Background The reliability of a clinical diagnosis of heart failure in primary care is poor. Concentrations of natriuretic peptides are high in heart failure. This population-based study examined the predictive value of natriuretic peptides in patients with a new primary-care diagnosis of heart failure.
Methods Concentrations of plasma atrial (ANP and N-terminal ANP) and B-type (BNP) natriuretic peptides were measured by radioimmunoassay in 122 consecutive patients referred to a rapid-access heart-failure clinic with a new primary-care diagnosis of heart failure. On the basis of clinical assessment, chest radiography, and transthoracic echocardiography, a panel of three cardiologists decided that 35 (29%) patients met the case definition for new heart failure. ANP and NT-ANP results were available for 117 patients (34 with heart failure) and BNP results for 106 (29 with heart failure).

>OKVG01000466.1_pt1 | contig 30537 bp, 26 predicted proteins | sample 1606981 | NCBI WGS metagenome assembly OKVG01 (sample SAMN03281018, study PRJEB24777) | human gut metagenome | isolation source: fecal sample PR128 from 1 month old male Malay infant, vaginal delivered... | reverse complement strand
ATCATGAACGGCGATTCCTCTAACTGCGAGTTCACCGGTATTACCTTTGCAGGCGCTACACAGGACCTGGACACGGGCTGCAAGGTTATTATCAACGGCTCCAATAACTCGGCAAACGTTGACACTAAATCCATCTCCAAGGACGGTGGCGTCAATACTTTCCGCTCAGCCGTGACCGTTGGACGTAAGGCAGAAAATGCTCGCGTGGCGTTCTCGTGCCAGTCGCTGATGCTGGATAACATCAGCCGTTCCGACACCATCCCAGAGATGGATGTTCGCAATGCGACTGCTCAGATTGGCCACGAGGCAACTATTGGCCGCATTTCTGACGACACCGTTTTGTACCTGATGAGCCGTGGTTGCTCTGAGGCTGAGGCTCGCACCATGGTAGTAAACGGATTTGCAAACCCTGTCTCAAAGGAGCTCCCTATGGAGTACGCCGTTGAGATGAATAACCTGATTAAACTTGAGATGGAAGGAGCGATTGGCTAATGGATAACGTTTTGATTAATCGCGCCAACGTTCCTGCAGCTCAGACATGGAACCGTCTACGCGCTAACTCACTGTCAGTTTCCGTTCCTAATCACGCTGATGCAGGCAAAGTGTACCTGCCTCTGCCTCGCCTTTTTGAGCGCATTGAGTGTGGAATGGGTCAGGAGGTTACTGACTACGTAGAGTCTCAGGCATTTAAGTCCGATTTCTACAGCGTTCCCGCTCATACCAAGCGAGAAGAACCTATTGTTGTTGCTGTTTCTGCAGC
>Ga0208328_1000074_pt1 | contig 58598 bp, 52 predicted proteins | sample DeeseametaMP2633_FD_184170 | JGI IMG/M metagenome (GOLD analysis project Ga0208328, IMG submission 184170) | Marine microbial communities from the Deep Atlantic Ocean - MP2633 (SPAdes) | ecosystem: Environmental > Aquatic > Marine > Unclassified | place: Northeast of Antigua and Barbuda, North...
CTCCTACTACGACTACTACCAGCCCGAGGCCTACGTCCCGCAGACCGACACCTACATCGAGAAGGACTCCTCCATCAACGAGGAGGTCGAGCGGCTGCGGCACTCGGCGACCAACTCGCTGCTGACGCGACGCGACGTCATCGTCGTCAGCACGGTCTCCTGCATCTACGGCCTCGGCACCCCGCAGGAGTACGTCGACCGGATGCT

Findings Geometric mean concentrations of natriuretic peptides were much higher in patients with heart failure than in those with other diagnoses (29.2 vs 12.4 pmol/L for ANP; 63.9 vs 13.9 pmol/L for BNP; 1187 vs 410.6 pmol/L for NT-ANP; all p<0.001). At cut-off values chosen to give negative predictive values for heart failure of 98% (ANP greater than or equal to 18.1 pmol/L, NT-ANP greater than or equal to 537.6 pmol/L, BNP greater than or equal to 22.2 pmol/L), the sensitivity, specificity, and positive predictive value for ANP were 97%, 72%, and 55%; for NT-ANP 97%, 66%, and 54%; and for BNP 97%, 84%, and 70%. Addition of ANP or NT-ANP concentration or both did not improve the predictive power of a logistic regression model containing BNP concentration alone.
Interpretation In patients with symptoms suspected by a general practitioner to be due to heart failure, plasma BNP concentration seems to be a useful indicator of which patients are likely to have heart failure and require further clinical assessment.